The word “agenda” derives from Latin, meaning “things to be done”. For local government boards, it is a tool for organizing and conducting meetings. This blog addresses frequently asked questions about agendas, including how they are developed, how they may be modified, and who, ultimately, has the legal authority to control them.
Does state law require the use of agendas?
No. The use of agendas is a common practice, but not one that is required by state law. It’s hard to imagine, however, how meetings could be conducted without agendas or comparable orders of business. The state legislature uses a daily “calendar” as its agenda.
Does that mean there are no rules about what must be on the agenda or how it is created?
No. Even though no law mandates the use of agendas, when a board uses them, state law and parliamentary rules dictate who controls them and how they are implemented. Trey Allen incorporates the basic legal and parliamentary rules that govern the preparation and adoption of a board’s agenda in Suggested Rules of Procedure for a City Council, (Part VI, page 25), and Suggested Rules of Procedure for the Board of County Commissioners, (Part VI, page 26).
Who has the legal authority to dictate what goes on the agenda?
The answer to this question is very clear: It is up to the governing board to set the agenda. In legal and practical terms, it’s the board’s agenda, and it’s up to them to decide on the matters it wishes to take up in the meeting. The decision is that of the body, not the chair or any individual member. Unless a law or board policy provides otherwise, decisions about what goes on the agenda (or comes off it), and what is actually addressed in the meeting are made by the board by majority vote.
Who prepares the agenda?
The board has ultimate authority over the agenda, but it is quite common for boards to delegate the job of developing a proposed or draft agenda prior to the meeting. Practices vary widely, but common examples include delegation to the city or county clerk, to the manager, or to an agenda committee, which might consist of the manager, clerk, and mayor or board chair. Boards typically develop a process for soliciting items from staff and board members prior to the meeting. It’s also common (and advisable) for the board’s procedure to call for review and suggested revisions before the chair calls for a vote to approve the proposed agenda at the beginning of each meeting. This gives members another opportunity to request changes in the proposed agenda before it is finally adopted by the board.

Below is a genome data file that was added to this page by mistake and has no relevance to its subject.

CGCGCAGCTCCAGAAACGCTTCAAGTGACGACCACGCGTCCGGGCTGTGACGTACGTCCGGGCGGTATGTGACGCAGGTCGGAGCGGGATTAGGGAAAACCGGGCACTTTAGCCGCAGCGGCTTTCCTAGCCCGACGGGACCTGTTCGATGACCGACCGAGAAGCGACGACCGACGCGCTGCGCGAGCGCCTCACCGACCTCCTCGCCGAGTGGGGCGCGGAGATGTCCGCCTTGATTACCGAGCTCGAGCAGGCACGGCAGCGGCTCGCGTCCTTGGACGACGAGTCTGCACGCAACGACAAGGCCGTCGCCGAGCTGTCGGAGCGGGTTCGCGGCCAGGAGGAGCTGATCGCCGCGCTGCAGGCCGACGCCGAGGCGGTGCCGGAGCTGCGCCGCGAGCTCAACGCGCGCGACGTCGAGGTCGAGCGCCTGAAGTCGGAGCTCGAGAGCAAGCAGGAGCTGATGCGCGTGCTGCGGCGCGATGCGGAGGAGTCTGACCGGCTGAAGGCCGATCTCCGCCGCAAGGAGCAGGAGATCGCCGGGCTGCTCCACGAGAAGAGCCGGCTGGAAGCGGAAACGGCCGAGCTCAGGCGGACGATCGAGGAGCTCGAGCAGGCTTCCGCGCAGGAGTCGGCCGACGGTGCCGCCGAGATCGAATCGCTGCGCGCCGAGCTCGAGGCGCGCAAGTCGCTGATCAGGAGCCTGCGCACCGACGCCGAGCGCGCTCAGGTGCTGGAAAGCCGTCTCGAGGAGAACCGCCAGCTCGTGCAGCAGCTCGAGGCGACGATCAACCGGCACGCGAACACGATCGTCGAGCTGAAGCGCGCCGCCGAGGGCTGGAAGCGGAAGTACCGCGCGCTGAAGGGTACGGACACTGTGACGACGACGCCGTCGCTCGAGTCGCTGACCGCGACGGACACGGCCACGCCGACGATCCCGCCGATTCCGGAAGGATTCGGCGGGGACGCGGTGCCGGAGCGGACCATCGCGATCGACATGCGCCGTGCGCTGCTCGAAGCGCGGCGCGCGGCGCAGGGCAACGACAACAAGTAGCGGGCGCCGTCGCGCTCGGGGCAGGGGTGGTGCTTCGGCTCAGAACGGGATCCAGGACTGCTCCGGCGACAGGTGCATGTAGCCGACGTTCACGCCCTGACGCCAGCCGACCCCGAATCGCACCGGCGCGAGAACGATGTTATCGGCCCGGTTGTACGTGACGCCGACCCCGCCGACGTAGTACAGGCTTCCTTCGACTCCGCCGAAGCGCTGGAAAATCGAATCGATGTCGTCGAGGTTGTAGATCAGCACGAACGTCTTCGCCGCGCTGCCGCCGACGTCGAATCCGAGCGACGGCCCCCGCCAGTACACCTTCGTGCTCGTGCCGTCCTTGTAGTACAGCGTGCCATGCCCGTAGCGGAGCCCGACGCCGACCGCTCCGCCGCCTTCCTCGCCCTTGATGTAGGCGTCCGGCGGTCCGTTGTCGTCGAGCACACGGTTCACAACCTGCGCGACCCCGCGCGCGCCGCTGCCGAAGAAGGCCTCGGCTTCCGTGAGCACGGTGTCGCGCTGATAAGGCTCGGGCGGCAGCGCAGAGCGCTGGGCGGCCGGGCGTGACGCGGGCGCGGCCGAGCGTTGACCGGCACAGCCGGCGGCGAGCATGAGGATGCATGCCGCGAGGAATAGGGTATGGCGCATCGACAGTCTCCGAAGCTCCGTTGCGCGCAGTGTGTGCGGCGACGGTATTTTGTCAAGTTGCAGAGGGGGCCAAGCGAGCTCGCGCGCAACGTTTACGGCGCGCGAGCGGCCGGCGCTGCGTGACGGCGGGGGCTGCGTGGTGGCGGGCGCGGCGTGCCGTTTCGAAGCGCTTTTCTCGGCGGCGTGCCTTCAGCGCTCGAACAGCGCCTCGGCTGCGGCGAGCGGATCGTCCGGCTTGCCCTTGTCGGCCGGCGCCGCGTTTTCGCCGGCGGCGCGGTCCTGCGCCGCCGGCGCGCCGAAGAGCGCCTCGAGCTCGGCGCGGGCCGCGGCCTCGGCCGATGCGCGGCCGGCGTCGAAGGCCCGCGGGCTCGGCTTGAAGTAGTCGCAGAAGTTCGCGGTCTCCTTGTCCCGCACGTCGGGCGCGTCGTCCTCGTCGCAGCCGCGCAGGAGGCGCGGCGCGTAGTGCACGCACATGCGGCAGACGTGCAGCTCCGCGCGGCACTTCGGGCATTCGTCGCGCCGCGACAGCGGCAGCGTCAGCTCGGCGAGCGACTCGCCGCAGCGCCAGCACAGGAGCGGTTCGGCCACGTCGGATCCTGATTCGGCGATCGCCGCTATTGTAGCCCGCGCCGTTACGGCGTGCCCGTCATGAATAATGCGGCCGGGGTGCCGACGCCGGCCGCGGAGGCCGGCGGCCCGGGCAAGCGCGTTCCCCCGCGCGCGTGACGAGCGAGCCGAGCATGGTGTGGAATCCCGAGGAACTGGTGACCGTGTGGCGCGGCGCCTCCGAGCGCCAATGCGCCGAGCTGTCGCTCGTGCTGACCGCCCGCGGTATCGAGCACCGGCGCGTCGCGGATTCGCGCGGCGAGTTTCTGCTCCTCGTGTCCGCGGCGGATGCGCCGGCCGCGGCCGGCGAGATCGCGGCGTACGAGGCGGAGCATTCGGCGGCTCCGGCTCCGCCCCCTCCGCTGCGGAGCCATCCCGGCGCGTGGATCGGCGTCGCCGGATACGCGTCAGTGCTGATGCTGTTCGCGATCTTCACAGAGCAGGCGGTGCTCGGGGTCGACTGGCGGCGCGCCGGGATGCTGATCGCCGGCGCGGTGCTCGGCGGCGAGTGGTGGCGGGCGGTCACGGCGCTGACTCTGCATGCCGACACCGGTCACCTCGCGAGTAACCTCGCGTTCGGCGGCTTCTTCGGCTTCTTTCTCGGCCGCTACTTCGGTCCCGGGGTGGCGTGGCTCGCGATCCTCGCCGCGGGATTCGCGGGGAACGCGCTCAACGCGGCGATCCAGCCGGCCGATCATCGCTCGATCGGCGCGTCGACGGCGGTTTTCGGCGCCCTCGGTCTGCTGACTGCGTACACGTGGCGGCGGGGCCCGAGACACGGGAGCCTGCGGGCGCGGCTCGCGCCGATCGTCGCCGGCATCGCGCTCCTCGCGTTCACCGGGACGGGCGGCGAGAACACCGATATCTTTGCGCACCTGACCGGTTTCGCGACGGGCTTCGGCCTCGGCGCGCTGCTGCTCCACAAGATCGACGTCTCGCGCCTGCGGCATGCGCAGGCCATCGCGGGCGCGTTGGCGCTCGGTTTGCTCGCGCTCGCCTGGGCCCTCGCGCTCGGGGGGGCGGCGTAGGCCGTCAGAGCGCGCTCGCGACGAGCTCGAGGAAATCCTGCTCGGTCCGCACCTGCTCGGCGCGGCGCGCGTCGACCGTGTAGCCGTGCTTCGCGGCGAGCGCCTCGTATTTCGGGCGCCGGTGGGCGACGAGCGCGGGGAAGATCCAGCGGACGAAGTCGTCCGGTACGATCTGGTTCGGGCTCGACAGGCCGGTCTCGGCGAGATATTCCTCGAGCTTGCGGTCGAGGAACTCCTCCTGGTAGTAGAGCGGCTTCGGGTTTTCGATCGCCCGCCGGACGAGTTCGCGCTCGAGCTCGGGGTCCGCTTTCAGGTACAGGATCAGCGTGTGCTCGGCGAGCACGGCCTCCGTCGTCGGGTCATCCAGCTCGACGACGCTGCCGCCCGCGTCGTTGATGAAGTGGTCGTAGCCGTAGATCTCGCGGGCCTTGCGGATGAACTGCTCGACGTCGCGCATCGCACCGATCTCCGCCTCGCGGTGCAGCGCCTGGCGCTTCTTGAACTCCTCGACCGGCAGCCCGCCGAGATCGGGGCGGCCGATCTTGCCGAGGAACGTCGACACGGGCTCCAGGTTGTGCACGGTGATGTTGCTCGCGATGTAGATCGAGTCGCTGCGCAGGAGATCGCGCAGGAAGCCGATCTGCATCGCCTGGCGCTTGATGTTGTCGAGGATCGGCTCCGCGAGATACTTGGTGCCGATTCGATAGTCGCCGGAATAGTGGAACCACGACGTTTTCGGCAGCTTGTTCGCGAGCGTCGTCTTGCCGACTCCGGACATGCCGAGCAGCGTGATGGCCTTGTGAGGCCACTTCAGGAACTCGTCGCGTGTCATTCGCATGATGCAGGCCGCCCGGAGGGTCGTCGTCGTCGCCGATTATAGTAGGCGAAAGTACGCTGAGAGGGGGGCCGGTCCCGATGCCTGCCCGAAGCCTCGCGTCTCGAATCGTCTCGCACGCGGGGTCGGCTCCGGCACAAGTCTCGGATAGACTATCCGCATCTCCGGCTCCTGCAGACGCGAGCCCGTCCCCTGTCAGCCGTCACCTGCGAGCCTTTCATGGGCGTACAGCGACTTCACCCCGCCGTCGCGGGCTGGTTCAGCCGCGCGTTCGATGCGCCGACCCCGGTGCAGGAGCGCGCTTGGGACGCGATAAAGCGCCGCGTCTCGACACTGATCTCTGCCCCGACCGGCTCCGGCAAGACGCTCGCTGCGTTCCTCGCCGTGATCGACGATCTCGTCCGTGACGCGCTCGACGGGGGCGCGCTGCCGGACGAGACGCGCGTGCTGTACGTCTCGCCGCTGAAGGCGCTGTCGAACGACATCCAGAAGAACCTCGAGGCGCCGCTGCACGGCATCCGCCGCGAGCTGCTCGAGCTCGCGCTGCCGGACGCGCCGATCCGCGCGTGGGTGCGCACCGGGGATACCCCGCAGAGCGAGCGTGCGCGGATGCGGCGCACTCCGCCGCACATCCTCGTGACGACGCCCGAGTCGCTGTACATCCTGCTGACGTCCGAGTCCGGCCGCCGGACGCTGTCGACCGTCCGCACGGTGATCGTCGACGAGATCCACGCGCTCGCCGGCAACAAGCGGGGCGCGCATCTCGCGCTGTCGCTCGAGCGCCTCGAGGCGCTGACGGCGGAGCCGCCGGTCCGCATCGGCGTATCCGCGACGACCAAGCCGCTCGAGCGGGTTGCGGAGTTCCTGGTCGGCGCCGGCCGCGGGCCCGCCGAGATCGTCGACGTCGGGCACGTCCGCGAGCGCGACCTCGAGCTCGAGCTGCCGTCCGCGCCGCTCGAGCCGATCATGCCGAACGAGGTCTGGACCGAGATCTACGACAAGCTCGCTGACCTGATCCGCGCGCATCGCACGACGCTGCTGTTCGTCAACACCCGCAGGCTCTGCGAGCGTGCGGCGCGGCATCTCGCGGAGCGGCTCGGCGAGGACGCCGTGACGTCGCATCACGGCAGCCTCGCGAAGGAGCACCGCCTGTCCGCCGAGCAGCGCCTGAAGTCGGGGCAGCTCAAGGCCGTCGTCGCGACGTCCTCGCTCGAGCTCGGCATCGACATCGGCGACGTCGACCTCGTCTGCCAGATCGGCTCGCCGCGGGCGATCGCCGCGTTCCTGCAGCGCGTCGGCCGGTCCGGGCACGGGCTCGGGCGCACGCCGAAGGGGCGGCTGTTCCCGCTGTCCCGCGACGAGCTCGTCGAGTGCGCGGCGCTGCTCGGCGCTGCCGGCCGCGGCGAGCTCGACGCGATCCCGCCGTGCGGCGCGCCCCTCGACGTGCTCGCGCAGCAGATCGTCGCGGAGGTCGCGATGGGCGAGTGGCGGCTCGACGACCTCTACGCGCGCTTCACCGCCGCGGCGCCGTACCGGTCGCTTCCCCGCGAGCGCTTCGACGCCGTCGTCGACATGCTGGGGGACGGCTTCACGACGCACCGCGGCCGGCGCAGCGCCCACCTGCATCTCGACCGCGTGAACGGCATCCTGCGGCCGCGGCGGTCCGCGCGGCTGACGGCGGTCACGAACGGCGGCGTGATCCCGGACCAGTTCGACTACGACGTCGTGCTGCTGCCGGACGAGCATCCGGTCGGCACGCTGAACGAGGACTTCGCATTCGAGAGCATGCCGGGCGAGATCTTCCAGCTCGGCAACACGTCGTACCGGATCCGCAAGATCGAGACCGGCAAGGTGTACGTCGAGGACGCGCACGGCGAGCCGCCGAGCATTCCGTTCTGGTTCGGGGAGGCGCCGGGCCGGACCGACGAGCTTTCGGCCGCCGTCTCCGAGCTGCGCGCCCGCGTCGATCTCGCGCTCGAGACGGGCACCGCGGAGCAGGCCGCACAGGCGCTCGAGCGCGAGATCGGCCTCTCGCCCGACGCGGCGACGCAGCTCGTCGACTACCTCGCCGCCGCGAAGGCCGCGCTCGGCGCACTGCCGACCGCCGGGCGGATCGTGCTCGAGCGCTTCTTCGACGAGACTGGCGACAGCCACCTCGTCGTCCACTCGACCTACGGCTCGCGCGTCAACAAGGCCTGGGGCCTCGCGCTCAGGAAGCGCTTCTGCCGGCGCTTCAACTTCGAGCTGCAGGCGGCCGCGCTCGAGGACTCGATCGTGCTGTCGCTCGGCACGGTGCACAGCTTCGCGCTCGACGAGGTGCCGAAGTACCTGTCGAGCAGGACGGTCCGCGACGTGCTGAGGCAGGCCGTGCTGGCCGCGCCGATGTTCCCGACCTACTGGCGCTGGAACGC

May the clerk, mayor/chair, or agenda committee refuse to allow an individual board member’s request to have an item included on the proposed agenda?
Yes, but the board can overrule that decision. As noted, the board majority controls the agenda. Where the board has delegated authority to prepare the proposed agenda (as described in the preceding answer) individual board members are sometimes frustrated that their items don’t make it onto the agenda. A board member can, in effect, appeal this decision to the board itself when the agenda is reviewed for approval at the beginning of the meeting, or by making a motion later in the meeting. If a majority of the board agrees to add it, then it will be heard. If not, it won’t. An individual board member does not have a right to dictate the agenda. Rules typically allow individual board members to be recognized for a point of personal privilege, but this allows a member to express a personal matter and is not an avenue for adding issues for general discussion.
Can the board establish rules requiring a supermajority vote to place items on the agenda?
Yes, but the board is free to change those rules whenever it wants to, by simple majority vote. Some boards have adopted rules for adding things to the agenda, including a requirement for a 2/3 vote. This encourages members to use administrative agenda-setting process and promotes efficiency in the meeting. On the downside, however, it could disadvantage a board member whose ideas or initiatives are unpopular with the chair, staff, or board member colleagues. The value and use of this type of rule is for the board to determine by majority vote. Once adopted, the policy continues to be subject to the board’s discretion to repeal or modify as it sees fit from time to time.
Is there anything that legally must be on the agenda?
There is no legal requirement to have an agenda, but if the board chooses to have one, there are at least two legal requirements that should be considered in its preparation.